"If you had to choose, would you go with economic freedom (capitalism) or social freedom (indevidualism)?"My friend and fellow Libertarian Alliance member Nigel Meek has reminded me of his excellent paper that he wrote on this very subject.
Nigel's conclusion (using "civil" rather than "social") reads:
We end by arguing that we have demonstrated that the two sorts of freedoms here discussed – economic and civil – do indeed ‘go together’. They are not inextricably linked by some iron law of human society, but the relative absence of one usually indicates the relative absence of the other. The implication that we are probably entitled to draw from this is that that those who – again accepting for the moment good faith – argue for the diminution of one to shore up the other are making a dangerous and inhumane mistake.I used to wonder why traditional conservatives support (sort of) economic freedom, but not (too much) social freedom with traditional social democrats being the other way round. Shouldn't people be consistent? Preferably consistently in favour of both freedoms like libertarians of course, although we can acknowledge the consistency of those who are nastily against both sorts of freedom like the communists and fascists.
In addition, we have also provided evidence for the claim that - assuming that satisfaction of material wants is an underlying aim of all more-or-less coherent political belief systems that wish to be taken seriously – that free markets are relatively more important than free speech.
I concluded that the conservatives favour economic freedom because they tend to work in the business world, often being entrepreneurs in their own right. Social freedoms perhaps don't seem to be as important to such folk because running a business takes up almost all of one's time, and besides, those who are pro social freedom are often anti-business, so why support them? Conversely, the social democrats are predominant in the arts, media and education. Free speech is understandably a high value to such people. But the social democratic workplace is all too often funded by the state. In my experience, taxpayer-funded employees have no conception of how difficult it is to run a profitable company - so why support them?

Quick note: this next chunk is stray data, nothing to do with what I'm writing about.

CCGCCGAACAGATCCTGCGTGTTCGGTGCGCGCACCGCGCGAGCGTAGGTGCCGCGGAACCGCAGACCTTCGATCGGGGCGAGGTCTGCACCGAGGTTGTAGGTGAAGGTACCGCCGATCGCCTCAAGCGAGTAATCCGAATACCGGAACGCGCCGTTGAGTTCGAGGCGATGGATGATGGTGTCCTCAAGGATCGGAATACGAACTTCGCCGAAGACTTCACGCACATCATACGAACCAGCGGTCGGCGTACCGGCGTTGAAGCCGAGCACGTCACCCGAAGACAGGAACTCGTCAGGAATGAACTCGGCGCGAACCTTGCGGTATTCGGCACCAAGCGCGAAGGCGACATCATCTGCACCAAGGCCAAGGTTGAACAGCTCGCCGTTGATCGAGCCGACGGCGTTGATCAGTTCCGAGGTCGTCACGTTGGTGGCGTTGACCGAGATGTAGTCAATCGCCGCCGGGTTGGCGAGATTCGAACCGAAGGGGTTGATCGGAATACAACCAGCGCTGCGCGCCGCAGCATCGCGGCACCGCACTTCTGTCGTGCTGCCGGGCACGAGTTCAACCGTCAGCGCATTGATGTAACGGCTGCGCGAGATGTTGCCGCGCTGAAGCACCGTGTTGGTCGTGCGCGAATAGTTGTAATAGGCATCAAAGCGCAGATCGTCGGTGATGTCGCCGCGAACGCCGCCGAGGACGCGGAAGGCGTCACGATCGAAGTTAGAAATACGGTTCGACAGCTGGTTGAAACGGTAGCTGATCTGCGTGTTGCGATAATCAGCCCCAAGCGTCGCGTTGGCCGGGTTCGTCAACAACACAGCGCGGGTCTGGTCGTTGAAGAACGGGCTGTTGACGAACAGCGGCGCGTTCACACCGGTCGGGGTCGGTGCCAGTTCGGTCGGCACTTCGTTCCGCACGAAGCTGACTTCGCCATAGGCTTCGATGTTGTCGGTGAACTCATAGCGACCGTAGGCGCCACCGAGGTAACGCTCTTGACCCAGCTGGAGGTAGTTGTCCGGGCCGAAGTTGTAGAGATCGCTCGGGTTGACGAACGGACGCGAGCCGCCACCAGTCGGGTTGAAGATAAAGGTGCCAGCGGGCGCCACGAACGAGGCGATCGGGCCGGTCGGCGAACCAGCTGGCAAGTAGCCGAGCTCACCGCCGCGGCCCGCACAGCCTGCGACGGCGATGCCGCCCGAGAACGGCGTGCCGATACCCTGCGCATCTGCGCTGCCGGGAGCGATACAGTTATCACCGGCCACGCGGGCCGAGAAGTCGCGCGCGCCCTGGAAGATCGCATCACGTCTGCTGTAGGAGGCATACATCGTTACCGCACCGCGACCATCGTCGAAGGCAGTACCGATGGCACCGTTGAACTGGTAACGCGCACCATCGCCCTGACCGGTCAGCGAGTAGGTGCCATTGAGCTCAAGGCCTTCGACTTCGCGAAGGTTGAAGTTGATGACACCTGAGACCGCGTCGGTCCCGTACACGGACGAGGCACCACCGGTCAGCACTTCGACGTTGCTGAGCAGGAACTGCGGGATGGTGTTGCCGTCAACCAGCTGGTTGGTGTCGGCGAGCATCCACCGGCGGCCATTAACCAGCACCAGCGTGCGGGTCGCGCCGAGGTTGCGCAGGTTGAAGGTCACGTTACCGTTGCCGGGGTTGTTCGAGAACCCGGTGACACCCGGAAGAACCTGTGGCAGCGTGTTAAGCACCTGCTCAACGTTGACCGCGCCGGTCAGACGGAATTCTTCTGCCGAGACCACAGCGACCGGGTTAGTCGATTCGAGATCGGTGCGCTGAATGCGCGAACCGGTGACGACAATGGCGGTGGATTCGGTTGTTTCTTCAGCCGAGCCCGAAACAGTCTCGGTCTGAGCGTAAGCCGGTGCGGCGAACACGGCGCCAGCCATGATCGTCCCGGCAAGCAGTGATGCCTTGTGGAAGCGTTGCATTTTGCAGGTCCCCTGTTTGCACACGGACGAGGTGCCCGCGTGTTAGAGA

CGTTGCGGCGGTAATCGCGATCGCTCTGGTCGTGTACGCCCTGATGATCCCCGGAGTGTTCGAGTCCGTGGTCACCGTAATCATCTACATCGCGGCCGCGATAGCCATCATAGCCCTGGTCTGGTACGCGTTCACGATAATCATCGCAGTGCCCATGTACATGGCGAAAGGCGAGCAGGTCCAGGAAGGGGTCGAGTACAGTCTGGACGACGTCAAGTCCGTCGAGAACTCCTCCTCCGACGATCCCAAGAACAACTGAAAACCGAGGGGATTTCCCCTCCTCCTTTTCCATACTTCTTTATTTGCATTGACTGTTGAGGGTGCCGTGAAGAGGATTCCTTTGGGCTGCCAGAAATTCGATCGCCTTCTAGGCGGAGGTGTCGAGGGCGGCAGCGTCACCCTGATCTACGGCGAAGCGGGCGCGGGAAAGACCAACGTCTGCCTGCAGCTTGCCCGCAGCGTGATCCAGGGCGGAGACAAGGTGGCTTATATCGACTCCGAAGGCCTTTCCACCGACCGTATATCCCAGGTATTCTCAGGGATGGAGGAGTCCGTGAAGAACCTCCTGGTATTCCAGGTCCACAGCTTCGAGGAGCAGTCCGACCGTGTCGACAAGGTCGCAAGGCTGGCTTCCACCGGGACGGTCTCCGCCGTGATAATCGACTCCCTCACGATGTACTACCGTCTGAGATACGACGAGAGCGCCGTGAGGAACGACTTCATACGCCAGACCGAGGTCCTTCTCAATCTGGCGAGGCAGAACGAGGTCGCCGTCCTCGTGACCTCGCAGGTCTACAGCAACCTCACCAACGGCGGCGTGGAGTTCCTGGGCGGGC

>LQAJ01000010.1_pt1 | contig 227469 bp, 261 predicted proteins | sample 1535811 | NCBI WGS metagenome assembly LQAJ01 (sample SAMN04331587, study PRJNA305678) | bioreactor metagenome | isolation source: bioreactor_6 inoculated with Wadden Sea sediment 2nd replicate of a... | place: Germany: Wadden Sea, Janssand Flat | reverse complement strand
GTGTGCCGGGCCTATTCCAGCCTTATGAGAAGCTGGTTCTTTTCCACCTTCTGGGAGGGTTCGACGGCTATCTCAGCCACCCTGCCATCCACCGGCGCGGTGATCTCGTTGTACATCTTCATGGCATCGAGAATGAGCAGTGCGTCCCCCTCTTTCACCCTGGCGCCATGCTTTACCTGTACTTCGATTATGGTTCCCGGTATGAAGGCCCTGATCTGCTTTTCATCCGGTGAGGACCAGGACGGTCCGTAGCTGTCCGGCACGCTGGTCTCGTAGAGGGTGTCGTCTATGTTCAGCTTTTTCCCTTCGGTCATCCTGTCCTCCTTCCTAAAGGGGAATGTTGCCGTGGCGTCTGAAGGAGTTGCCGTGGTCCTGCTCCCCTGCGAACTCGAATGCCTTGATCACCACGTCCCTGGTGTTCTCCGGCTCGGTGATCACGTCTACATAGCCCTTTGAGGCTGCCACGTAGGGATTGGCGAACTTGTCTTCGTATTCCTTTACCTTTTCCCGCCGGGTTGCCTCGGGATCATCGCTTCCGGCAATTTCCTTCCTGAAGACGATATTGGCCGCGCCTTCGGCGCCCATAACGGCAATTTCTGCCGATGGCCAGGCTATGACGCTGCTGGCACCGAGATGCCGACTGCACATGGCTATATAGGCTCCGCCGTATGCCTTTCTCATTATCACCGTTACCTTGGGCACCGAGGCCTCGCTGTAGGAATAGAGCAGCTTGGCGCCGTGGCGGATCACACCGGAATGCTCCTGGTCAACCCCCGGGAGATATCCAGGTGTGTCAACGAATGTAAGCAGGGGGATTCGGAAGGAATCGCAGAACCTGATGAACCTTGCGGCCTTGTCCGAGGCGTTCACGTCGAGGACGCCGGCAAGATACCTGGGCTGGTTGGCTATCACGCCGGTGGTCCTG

So which freedom is more important to me? Almost all of my working life has been spent in the private sector and so my first reaction would be so say that economic freedom is more important - thus agreeing with Nigel's conclusion. I am though tempted to conclude the opposite.
Economic freedom has been achieved or recovered quite speedily in certain circumstances. Think of the creation of Hong Kong, the recovery of the British economy following Thatcher's reforms and the success of West Germany after WWII. On the other hand, the loss of social freedom - especially free speech - would bring about a new dark age for all of us.